Unlike most of the projects I've written about here, this project was actually for class credit. I'm in a course called Engineers and Orchestra, where we have been studying the physics of sound and oscillation, and using these principles to build physical instruments. I was curious about how sound is represented on a computer, so for one of the open-ended projects, I set off learning a lot about digital audio. The first step was to learn the insides of a .wav file -- I challenged myself to write a song into a valid .wav file from scratch, starting from only bytes. My next project for the class was to write an audio editor!
The GUI isn't very good, but I have most of the important features covered: Adding Silence, Cut, Append File, Mix File, Modulate, Make Louder, Make Softer. It loads and saves standard wav files (16 bit or 8bit), so it is actually practical for editing things you have recorded.
I wrote everything without referencing the code of any other audio editor like Audacity. The unexpected benefit is that when I got something wrong, I sometimes stumbled upon an interesting-sounding other audio effect. (See for example my Alien Voice effect). In the GUI, you can use the following effects: Reverse, Octave up/down, Change pitch (the most challenging to think of how to write), Vibrato, Flanger, Echo, Reverb, Chorus, and Alien Voice (which modulates the samples with a sine wave).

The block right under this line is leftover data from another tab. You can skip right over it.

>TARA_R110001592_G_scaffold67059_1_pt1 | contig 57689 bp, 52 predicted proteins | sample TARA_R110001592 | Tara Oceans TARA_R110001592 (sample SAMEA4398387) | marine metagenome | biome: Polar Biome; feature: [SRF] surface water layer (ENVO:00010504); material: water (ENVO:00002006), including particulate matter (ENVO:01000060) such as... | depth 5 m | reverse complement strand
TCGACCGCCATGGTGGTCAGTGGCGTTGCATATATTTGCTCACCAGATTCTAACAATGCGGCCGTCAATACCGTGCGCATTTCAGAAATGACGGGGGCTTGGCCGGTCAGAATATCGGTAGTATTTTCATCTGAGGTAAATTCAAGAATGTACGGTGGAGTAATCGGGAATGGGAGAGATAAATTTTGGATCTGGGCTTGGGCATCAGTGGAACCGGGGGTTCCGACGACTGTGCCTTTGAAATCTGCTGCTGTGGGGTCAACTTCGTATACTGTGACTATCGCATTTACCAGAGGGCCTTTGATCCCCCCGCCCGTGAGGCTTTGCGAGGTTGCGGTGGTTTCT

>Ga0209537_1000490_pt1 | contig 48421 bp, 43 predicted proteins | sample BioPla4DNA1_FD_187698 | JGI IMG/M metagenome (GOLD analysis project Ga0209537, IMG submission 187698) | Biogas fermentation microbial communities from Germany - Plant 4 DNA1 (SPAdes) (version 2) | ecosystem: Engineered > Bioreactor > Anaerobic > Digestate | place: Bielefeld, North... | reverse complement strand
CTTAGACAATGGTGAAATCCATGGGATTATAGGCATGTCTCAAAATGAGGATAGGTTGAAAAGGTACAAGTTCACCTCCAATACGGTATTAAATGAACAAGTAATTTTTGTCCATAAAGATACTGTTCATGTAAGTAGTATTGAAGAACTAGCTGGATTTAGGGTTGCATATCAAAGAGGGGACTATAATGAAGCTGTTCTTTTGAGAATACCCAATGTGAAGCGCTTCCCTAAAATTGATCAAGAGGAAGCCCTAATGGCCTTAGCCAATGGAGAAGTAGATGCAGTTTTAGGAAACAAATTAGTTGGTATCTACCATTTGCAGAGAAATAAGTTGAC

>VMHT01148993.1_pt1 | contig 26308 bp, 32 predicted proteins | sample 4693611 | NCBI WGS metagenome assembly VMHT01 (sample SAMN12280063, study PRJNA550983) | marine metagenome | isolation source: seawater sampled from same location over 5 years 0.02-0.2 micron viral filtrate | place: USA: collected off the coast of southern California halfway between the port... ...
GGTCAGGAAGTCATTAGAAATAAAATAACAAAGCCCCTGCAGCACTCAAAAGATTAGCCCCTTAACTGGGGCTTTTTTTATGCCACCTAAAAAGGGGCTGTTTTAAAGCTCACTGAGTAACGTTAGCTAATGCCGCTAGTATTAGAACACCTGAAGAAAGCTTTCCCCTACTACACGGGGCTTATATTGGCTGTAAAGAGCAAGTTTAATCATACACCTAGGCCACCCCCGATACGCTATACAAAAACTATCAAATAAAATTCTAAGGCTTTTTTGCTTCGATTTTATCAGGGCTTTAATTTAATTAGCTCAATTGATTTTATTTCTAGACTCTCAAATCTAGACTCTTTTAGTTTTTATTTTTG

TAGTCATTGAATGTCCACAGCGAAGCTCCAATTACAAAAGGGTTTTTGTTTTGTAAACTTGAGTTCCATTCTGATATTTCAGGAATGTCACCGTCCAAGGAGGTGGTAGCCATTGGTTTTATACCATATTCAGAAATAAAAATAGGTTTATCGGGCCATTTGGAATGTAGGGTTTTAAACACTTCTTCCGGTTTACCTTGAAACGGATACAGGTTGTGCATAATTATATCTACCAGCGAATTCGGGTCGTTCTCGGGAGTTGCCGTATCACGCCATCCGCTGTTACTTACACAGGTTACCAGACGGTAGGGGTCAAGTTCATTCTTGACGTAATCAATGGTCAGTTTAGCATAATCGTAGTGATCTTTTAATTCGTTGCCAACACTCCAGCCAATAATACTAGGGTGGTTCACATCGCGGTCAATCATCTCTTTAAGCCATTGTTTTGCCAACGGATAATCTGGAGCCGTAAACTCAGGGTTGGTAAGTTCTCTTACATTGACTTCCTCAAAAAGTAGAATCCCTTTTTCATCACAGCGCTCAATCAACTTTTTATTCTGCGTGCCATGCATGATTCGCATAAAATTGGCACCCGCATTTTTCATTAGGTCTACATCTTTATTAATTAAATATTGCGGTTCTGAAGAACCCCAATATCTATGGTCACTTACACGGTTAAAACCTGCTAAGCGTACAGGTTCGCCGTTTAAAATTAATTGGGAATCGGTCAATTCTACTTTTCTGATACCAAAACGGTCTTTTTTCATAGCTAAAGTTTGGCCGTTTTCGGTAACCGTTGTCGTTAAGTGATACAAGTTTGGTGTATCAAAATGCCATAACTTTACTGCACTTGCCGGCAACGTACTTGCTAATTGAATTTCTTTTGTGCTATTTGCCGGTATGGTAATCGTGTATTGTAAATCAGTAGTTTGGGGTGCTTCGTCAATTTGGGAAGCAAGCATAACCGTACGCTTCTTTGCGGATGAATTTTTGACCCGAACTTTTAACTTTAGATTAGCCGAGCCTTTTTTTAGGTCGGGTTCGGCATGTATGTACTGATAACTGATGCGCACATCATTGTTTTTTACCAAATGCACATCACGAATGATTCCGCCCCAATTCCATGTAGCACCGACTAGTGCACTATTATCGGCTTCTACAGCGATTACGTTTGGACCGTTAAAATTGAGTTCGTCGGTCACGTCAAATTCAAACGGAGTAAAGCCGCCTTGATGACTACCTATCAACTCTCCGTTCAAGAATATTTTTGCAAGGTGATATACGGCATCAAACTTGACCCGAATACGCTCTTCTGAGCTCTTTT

I added code to synthesize sounds. Sine, triangle, square, and sawtooth waves aren't that great by themselves, so I tried combinations of them to get the most interesting voices. The way to make a sine wave sound better is to quietly mix in frequencies at that are slightly different. Surprisingly, the subtle beat frequencies make it sound more expressive and musical. I worked a long time to create an electric organ-like instrument out of sine waves, and finally came up with something.
Some examples generated by my program:
I put all of the pieces together: I had an audio editor that can modify and arbitrarily change the pitches of sounds.
Does this still qualify as a half hour hack, given that I did it for a course? Well, it's certainly not polished code. This is not a joke, it is actually in the source:
Maybe a bit longer than PEP-8's recommended maximum line length of 80 characters :)
I've posted the source at GitHub, released under the GPLv3.